28 February 2012

Homemade Cheddar: Ricotta and Whey

If you're here to find out how to make cheddar, take a look at the previous post.  This post is about the byproduct (whey) and how to maximize its potential.

Ricotta, I have learned, means "re-cooked."  This is an extremely apt description.

After you have separated the curds from the whey when making cheese, put the whey back into a pot on the stove.  I didn't actually take a picture of the whey, but you can see it sitting in the bowl below - kind of a dishwater color.  Appetizing.
You should probably use the double boiler method here.  I was lazy.  I put the pot right on the stove.  Heat the whey up to 200*F.  As you can see, the why turns milky again - the ricotta has started to curd up.
 After attaining 200*, drain the whey off the ricotta.  I highly recommend using cheesecloth here, because the ricotta curds are so small that they'll drain right through a colander.
So obviously this is MUCH easier than making cheddar, but with much less yield.  I believe we got about 1/2 a cup of ricotta out of the whey.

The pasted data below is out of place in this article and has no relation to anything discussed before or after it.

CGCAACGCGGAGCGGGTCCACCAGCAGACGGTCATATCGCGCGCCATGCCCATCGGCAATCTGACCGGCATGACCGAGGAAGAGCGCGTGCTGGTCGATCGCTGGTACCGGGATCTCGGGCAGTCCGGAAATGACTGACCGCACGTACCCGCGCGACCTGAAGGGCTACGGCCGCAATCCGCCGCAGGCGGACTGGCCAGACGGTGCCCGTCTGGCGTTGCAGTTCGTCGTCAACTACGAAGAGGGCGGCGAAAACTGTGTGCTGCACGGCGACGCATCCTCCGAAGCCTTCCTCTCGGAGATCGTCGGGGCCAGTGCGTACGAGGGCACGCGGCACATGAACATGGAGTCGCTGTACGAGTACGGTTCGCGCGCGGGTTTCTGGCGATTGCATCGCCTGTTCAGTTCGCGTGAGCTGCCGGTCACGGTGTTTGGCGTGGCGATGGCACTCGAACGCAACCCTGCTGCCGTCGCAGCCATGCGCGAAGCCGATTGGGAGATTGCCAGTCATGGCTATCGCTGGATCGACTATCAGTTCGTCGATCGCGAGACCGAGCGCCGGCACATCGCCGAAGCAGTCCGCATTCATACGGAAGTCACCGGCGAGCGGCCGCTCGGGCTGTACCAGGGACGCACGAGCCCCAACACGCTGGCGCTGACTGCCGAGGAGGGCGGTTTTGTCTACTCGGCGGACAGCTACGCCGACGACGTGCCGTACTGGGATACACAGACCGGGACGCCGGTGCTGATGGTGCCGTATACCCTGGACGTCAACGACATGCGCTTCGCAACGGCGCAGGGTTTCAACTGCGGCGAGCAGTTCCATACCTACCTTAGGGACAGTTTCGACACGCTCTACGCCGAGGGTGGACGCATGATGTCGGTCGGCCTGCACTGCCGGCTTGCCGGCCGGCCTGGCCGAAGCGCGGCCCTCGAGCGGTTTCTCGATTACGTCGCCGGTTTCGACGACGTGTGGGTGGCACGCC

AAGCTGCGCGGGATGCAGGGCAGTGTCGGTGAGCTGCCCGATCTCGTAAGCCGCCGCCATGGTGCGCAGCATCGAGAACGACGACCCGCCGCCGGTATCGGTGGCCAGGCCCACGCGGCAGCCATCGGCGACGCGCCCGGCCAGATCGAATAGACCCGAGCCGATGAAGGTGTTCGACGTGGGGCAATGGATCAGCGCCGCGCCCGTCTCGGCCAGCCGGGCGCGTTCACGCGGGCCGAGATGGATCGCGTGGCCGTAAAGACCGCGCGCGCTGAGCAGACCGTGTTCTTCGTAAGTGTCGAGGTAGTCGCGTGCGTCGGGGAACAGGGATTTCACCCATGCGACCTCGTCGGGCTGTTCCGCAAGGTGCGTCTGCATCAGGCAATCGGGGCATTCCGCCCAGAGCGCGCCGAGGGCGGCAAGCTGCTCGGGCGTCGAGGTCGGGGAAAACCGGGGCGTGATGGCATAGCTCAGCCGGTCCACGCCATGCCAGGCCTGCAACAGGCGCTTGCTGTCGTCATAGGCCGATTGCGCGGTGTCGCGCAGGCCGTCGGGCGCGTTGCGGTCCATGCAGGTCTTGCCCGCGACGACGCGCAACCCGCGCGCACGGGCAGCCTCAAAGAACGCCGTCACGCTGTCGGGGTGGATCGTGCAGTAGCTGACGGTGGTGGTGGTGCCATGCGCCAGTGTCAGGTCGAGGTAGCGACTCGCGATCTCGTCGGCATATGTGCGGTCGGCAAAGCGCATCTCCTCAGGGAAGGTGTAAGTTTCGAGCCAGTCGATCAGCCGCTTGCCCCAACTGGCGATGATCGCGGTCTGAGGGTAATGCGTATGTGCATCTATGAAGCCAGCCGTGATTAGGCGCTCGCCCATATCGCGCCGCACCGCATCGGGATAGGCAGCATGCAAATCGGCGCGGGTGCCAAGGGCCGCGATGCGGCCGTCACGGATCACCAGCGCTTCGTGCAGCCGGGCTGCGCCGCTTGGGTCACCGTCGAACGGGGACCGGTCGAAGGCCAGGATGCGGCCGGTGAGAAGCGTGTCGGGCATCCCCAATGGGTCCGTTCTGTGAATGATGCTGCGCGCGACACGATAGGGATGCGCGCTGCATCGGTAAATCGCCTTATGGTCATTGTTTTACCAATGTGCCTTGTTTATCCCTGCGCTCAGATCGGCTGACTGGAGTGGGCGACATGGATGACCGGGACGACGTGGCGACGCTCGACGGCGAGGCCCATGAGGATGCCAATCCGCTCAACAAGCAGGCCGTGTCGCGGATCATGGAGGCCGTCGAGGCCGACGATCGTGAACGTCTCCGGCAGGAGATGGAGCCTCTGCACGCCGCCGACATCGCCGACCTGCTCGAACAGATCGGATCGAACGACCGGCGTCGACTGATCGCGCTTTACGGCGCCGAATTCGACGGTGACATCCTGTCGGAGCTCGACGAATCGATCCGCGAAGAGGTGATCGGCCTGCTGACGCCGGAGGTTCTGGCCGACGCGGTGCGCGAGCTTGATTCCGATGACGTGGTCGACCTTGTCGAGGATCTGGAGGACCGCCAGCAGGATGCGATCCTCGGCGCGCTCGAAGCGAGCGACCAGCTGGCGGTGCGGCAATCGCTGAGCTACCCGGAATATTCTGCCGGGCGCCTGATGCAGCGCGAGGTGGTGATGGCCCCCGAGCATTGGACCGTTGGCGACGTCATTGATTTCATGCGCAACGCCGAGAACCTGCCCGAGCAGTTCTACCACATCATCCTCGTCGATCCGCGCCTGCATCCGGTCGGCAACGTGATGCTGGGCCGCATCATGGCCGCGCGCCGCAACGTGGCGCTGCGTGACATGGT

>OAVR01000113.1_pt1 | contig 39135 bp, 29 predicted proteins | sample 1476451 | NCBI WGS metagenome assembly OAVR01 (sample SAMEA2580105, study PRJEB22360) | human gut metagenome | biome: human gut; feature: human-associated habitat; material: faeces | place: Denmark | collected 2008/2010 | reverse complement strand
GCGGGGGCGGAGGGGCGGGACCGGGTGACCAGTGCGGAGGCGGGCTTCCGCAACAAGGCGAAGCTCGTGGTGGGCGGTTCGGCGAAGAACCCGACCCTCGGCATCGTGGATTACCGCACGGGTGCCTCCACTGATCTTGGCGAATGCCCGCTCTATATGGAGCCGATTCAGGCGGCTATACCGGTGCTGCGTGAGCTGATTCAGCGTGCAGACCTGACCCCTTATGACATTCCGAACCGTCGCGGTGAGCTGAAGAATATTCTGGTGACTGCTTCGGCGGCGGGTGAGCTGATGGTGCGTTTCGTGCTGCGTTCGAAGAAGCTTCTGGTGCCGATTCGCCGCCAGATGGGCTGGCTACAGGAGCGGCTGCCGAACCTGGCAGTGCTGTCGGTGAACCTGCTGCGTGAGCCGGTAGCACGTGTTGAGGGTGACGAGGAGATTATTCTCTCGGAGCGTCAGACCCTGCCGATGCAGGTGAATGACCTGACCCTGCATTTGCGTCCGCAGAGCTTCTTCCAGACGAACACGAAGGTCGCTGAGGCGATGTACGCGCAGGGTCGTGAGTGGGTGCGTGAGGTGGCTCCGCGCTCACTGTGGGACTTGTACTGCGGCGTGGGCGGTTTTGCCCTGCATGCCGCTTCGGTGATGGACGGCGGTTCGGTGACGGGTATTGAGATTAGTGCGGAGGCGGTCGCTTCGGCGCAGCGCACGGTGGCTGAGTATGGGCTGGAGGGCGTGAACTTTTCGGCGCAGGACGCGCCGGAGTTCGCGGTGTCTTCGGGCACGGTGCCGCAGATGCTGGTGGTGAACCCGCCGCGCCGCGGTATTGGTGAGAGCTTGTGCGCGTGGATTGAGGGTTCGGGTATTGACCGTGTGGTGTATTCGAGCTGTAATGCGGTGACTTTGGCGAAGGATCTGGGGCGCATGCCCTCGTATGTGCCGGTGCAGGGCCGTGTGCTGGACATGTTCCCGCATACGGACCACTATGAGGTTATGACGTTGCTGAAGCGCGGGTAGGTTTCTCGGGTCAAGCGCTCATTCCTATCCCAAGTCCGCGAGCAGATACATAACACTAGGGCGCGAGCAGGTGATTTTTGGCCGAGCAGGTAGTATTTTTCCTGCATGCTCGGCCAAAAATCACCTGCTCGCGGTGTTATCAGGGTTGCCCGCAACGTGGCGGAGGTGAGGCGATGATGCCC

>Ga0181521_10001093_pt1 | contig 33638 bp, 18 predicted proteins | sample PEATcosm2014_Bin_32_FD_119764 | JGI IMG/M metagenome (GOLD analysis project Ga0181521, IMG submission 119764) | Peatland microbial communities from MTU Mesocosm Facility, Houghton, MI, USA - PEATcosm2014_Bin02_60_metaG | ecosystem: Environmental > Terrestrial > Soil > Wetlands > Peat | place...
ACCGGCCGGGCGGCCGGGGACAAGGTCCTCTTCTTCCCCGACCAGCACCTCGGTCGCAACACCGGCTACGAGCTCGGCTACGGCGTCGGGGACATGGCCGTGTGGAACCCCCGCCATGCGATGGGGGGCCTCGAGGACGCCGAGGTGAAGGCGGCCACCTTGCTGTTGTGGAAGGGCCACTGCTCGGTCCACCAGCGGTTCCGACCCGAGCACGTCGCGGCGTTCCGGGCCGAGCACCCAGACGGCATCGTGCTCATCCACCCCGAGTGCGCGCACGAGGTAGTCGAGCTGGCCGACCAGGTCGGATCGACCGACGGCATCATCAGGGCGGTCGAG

Alright, so you've pushed this whey to give you as much cheese as you can.  But don't throw it away just yet - it is still healthy and useful.  It is full of protein!

Some great uses include putting it in soup stock, putting it in smoothies, using it to make bread or oatmeal, cooking rice in it, watering your plants with it, etc.  You can put it in virtually any recipe that calls for water.  I haven't drank straight whey, so I can't speak to the taste of it, but I haven't noticed the flavor in anything that I've put it in.  I don't think I care to try drinking it straight :)

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